was a Roman poet known to the English-speaking world as Ovid.
During this time Ovid would count among his friends Tibullus, Horace, and Sextus Propertius.
The Heriodes in many ways foreshadows the psychological nuance found in the soliloquies of Shakespeare, who considered Ovid to be one of his favorite poets.
The first example of this is Ovid's early poem, the Heriodes ("Heroines"), which, borrowing an idea from Propertius, consists of a series of letters written by heroines of various myths and legends.
The letters are really dramatic monologues, in which Ovid applied the lessons learned in his training in rhetoric, particularly the technique of ethopoiea ("character drawing"), to brilliant effect.
Ovid himself makes clear that his error was not a scelus — that is, it was an indiscretion, not a crime.
Emperor Augustus, for reasons that are still unknown, banished Ovid to Tomis in modern Romania, on the Black Sea.
Publius Ovidius Naso (b. Sulmona, March 20, 43 B.C.E.
Little is known for certain about Ovid's life.
Ovid stands out not only for his gifts as a storyteller and poet in his own right, but as one of the most important sources we have to the literature of the ancient world.
Ovid offers poetry unlike those of his predecessors, incorporating many myths and legends about supernatural transformations from the Greek and Roman traditions, but with a three-dimensionality of character never seen before.
The most common speculation regarding the error is that Ovid was involuntarily involved as an accomplice in the adultery of Augustus' granddaughter, Julia, who was banished at the same time.
Banished far from Rome, Ovid had no chance to research in libraries and thus was forced to abandon his work, Fasti.
By the time Ovid had begun the composition of the Metamorphoses, Virgil's Aeneid had already been canonized as the national epic of Rome.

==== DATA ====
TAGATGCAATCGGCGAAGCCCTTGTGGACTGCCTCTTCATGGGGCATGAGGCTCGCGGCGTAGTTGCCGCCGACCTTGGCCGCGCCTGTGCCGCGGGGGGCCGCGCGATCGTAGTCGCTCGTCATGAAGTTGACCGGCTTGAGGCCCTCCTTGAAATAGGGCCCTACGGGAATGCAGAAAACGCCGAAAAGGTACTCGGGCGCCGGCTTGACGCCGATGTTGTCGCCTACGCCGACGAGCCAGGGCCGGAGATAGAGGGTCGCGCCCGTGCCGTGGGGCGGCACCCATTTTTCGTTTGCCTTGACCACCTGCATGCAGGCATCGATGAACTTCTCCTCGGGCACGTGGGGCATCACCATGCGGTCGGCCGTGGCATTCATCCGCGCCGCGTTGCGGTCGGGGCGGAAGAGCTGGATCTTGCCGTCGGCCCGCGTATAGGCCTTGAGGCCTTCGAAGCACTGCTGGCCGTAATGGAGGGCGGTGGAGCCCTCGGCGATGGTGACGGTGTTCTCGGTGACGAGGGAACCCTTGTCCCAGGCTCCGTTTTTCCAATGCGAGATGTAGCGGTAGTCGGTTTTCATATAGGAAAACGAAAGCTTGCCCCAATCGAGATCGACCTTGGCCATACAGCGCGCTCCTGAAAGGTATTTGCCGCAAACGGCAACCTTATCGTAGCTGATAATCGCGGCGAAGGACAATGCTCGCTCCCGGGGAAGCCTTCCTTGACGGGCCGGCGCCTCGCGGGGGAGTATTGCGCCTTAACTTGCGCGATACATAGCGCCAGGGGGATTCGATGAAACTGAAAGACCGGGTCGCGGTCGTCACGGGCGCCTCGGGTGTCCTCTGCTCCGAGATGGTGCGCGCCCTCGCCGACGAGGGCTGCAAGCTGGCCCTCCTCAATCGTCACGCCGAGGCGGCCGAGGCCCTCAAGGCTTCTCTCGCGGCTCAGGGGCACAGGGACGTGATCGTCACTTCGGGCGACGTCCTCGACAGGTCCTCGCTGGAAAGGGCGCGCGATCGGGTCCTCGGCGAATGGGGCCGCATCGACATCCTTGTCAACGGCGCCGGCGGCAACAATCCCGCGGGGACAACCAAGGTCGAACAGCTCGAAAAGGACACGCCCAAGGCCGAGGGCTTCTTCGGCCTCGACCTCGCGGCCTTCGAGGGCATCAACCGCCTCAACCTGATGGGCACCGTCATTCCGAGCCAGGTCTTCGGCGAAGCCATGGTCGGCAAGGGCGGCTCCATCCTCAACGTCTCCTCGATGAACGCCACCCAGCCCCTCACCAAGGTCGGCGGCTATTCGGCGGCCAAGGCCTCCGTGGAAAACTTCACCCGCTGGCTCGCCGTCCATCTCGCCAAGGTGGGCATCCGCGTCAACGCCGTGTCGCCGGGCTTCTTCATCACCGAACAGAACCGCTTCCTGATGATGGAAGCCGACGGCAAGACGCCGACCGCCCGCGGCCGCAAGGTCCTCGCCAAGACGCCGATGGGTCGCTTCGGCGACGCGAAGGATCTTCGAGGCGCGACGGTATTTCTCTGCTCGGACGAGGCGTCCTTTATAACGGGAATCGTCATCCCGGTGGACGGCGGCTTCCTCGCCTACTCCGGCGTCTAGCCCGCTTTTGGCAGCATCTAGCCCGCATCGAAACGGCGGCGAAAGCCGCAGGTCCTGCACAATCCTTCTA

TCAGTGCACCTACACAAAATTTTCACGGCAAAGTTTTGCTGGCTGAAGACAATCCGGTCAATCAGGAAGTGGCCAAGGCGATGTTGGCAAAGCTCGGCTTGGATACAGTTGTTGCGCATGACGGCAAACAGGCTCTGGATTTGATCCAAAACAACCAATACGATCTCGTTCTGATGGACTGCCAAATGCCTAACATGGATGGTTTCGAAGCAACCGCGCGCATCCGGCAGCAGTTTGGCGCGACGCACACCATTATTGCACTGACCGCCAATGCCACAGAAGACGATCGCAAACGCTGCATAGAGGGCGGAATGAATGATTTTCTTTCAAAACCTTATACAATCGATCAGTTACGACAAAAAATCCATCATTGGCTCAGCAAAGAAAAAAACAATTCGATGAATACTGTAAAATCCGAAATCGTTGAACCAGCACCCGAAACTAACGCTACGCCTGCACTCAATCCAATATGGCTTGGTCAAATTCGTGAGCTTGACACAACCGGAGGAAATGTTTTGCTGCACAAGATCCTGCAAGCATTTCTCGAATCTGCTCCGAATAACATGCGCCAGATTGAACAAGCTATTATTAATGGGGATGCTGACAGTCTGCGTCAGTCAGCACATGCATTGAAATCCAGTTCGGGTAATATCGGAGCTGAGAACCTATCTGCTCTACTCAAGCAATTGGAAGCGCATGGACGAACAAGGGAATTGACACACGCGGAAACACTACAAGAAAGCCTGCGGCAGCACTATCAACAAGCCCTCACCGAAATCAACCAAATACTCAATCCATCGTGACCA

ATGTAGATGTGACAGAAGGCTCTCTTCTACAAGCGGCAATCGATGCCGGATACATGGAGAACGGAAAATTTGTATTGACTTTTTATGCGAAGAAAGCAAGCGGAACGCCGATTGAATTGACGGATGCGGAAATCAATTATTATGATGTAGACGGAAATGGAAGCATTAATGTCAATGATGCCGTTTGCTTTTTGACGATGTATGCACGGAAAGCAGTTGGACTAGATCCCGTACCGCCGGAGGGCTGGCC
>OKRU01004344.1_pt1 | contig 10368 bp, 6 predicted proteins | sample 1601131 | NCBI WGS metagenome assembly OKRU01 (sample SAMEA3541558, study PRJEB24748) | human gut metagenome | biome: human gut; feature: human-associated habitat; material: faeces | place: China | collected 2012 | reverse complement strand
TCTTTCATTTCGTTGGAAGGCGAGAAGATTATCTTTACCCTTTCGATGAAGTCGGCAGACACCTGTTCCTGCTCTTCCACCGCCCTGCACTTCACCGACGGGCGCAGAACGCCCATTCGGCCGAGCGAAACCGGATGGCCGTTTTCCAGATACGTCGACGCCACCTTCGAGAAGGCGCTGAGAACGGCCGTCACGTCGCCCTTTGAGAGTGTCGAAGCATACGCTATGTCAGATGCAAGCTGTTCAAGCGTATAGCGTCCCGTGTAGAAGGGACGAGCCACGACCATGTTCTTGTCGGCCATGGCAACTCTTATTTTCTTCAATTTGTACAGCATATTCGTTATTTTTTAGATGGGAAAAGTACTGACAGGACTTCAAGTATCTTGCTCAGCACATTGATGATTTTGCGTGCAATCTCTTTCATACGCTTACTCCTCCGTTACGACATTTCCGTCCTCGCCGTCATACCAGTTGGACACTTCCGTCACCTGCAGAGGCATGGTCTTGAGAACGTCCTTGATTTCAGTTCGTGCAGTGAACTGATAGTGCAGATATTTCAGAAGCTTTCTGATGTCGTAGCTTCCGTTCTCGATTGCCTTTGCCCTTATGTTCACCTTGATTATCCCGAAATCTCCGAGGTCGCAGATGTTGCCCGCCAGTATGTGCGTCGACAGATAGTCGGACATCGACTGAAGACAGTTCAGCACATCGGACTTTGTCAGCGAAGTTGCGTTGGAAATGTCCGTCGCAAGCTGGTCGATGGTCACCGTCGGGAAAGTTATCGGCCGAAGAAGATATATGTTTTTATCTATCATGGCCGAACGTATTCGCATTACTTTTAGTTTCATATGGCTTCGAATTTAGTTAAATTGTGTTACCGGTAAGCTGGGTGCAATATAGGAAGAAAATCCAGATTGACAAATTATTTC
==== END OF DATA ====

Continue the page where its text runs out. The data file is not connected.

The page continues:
Ovid was the first poet to demonstrate that the somewhat rigid Latin language could be adapted to dactylic Greek meters.
After Ovid, the elegiac couplet and dactylic hexameter would become widely popular modes of poetic writing.
Most of what we know comes from Ovid's autobiographical poem, the Tristia.
Ovid was born in the small town of Sulmo, a village about 90 miles east of Rome.
Ovid's father sent him to Athens after his graduation, and, after traveling elsewhere through the Mediterranean, he began work as a minor public official.
No one poet did more than Ovid to transmit the riches of the Greek imagination to posterity.
The obvious themes of these early poems are love and romantic intrigue, but it is unlikely that Ovid himself was a particularly intriguing or romantic figure.
Ovid is generally considered the greatest master of the elegiac couplet, and, of the great Latin poets, is considered to have the most psychological complexity and depth.
See the website "Ovid illustrated: the Renaissance reception of Ovid in image and Text" for many more Renaissance examples.
After nine years of plaintive exile, Ovid died in Tomis at the age of 60.
Ovid himself wrote that he was banished for an error and a carmen — a mistake and a poem.
Following the success of these early poems, Ovid would become a member of Rome's elite circle of poets and socialites.
The rather stiff and antiquated figures of Greek legends are infused with a dynamism and subtlety of conscience never before seen, and entirely unique to Ovid.